Connect with us

Determining DC adapter

Discussion in 'General Electronics Discussion' started by selanac, Apr 18, 2012.

Scroll to continue with content
  1. selanac

    selanac

    22
    0
    Apr 15, 2012
    Hello all,

    I'm trying to figure out how to choose DC adapters. I understand I have to consider all the elements like, Current, Voltage and power.

    I've seen many adapter spec's drawings, but they're confusing.

    I have a couple of Color Car Reverse Cameras. One 9 volts, and one 12 Volts. I've seen a person use a 9 volt battery with his instead of hooking up to the Reverse Backup lights.

    I'd like to use these same cameras in other applications with either a 9 volt battery or a DC Adapter. How do you determine which one to get? Also want to use the 9 volt with the 12 volt Color Car Reverse Camera. The threshold is 9 to 12 volts. So either a battery or DC adapter should work.

    Will you point me in the right direction?

    Do I just check the spec's for Voltage and Current? Some Adapters have weird symbols, and even though they same specs the look different: ----Co----- or other direction. The O should be inside the C, but didn't see a drawing package here or able to attach photo.

    I attempted to attach a picture. Don't know if it did or not. Can't see it.
     

    Attached Files:

  2. selanac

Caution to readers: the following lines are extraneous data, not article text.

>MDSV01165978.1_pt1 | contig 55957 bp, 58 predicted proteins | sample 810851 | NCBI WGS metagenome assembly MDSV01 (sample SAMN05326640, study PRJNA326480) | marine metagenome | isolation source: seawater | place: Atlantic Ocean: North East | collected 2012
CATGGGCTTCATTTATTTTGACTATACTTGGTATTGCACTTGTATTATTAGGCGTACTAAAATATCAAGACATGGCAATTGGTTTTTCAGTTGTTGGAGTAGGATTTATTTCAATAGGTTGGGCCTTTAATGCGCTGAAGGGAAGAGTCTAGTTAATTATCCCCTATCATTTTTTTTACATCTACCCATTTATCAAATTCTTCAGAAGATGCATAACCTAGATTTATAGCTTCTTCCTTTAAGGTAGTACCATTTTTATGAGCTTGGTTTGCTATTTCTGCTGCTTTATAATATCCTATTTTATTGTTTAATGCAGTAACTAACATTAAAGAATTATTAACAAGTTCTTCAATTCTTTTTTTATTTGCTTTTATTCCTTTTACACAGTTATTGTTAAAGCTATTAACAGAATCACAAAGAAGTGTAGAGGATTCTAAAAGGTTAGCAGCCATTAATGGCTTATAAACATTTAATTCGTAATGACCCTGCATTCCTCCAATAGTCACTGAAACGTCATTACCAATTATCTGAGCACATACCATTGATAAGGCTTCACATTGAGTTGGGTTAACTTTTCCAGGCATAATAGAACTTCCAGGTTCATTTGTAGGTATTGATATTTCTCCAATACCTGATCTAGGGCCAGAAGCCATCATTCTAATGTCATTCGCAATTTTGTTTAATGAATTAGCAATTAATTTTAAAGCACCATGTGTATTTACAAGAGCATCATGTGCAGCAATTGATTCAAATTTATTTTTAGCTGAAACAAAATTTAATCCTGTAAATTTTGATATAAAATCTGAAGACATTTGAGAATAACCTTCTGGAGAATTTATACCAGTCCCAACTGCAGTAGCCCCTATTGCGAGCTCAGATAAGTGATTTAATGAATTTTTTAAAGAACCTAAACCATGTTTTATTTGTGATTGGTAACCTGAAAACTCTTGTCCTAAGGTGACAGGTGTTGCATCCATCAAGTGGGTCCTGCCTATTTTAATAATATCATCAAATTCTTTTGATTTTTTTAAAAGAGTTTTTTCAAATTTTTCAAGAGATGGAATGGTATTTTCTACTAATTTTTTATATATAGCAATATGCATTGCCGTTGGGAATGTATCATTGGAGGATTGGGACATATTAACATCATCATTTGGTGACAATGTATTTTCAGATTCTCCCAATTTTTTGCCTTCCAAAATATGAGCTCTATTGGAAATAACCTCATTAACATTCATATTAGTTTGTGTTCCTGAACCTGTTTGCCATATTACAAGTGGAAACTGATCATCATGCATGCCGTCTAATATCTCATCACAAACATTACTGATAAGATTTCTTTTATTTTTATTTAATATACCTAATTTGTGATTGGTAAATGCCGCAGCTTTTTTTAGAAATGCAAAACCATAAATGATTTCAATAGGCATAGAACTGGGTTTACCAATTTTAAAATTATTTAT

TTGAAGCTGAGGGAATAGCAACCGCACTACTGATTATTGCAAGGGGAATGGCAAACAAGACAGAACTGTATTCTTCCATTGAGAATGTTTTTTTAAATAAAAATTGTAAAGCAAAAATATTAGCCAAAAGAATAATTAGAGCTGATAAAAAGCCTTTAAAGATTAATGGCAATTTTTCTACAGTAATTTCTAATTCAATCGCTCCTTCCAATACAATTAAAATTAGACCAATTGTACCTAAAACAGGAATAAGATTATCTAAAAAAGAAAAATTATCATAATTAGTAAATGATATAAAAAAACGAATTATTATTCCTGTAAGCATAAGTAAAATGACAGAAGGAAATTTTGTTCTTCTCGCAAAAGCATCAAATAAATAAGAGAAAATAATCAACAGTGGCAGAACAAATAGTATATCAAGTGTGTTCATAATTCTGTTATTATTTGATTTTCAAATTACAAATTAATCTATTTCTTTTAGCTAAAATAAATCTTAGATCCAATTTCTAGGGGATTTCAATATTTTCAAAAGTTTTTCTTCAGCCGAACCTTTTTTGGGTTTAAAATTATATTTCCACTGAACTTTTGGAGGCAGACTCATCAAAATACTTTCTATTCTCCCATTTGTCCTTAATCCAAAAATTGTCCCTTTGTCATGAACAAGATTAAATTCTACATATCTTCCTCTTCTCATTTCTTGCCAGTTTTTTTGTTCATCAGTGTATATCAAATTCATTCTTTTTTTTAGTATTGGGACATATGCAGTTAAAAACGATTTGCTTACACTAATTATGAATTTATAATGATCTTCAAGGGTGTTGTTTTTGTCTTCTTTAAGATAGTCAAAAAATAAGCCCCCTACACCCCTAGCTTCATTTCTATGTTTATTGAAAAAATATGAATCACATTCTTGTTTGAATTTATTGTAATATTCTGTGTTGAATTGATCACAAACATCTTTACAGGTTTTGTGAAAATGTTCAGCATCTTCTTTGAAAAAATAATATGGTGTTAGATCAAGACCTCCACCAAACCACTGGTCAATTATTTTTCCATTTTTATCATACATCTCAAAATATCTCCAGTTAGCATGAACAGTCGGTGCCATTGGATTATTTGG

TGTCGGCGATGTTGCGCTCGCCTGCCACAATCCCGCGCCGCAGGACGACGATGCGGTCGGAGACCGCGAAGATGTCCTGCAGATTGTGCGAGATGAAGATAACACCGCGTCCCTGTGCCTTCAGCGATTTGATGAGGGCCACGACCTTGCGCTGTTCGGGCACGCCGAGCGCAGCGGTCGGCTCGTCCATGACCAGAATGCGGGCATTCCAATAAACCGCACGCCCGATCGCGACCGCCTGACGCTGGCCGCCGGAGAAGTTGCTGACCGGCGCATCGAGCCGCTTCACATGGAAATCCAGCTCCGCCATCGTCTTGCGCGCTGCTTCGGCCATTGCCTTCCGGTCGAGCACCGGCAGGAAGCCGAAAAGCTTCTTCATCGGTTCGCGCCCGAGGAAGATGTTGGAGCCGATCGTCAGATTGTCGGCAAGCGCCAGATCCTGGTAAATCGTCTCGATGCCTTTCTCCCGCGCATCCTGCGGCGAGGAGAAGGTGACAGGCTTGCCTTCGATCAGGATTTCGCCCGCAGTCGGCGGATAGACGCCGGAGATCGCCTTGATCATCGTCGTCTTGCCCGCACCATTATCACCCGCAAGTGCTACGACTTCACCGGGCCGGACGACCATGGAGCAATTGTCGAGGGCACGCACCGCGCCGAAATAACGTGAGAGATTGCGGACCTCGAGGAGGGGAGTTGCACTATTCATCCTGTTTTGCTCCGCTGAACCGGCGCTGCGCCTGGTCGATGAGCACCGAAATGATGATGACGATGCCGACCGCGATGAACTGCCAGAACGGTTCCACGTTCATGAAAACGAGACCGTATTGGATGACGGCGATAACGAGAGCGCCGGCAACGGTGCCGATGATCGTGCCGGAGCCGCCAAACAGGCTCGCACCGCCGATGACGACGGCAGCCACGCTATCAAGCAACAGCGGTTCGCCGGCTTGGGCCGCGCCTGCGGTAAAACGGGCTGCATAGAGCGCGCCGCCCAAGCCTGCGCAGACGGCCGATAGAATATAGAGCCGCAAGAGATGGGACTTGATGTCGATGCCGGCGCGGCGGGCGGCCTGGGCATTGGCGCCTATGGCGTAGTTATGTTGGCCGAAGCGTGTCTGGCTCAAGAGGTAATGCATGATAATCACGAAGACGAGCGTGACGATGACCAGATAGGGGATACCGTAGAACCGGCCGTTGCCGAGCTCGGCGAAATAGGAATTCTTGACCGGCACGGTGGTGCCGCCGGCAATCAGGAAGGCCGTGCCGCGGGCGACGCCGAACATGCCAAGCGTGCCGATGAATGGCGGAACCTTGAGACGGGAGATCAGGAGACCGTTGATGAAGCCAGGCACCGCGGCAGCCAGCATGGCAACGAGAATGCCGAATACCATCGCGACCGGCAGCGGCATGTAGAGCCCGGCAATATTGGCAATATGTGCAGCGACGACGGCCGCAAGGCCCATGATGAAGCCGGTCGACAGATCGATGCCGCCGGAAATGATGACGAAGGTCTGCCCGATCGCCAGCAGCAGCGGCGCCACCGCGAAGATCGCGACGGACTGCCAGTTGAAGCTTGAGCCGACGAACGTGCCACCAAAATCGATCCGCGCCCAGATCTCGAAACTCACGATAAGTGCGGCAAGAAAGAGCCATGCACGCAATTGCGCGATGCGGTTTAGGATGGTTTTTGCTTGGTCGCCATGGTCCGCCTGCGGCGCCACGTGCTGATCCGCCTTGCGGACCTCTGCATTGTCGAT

selanac

    22
    0
    Apr 15, 2012
    Check out the - and +. To the right side is a symbol. Not sure how to read those. Anyone have an explanation?
     
  3. KJ6EAD

    KJ6EAD

    1,114
    157
    Aug 13, 2011
    That's a symbol frequently used to indicate the polarity of a coaxial DC power plug or jack. In your example the center pin is positive.
     
  4. selanac

    selanac

    22
    0
    Apr 15, 2012
    KJ6EAD,

    So if I hook up a 9 volt Battery adapter do I still just hook up Black to Black and Red to Red or do I have to match the colors with the Center Pin.

    I'm asking cause one of my setups started getting real hot when I connected the battery. I must have a short in it.
     
  5. KJ6EAD

    KJ6EAD

    1,114
    157
    Aug 13, 2011
    I don't know. I can't tell from here. My meter leads are too short. ;)

    Okay, now the serious answer. I don't know. Ordinarily red indicates positive and black negative but sometimes things get reversed. Can you check the polarity of your supply with a meter?
     
Ask a Question
Want to reply to this thread or ask your own question?
You'll need to choose a username for the site, which only take a couple of moments (here). After that, you can post your question and our members will help you out.
Electronics Point Logo
Continue to site
Quote of the day

-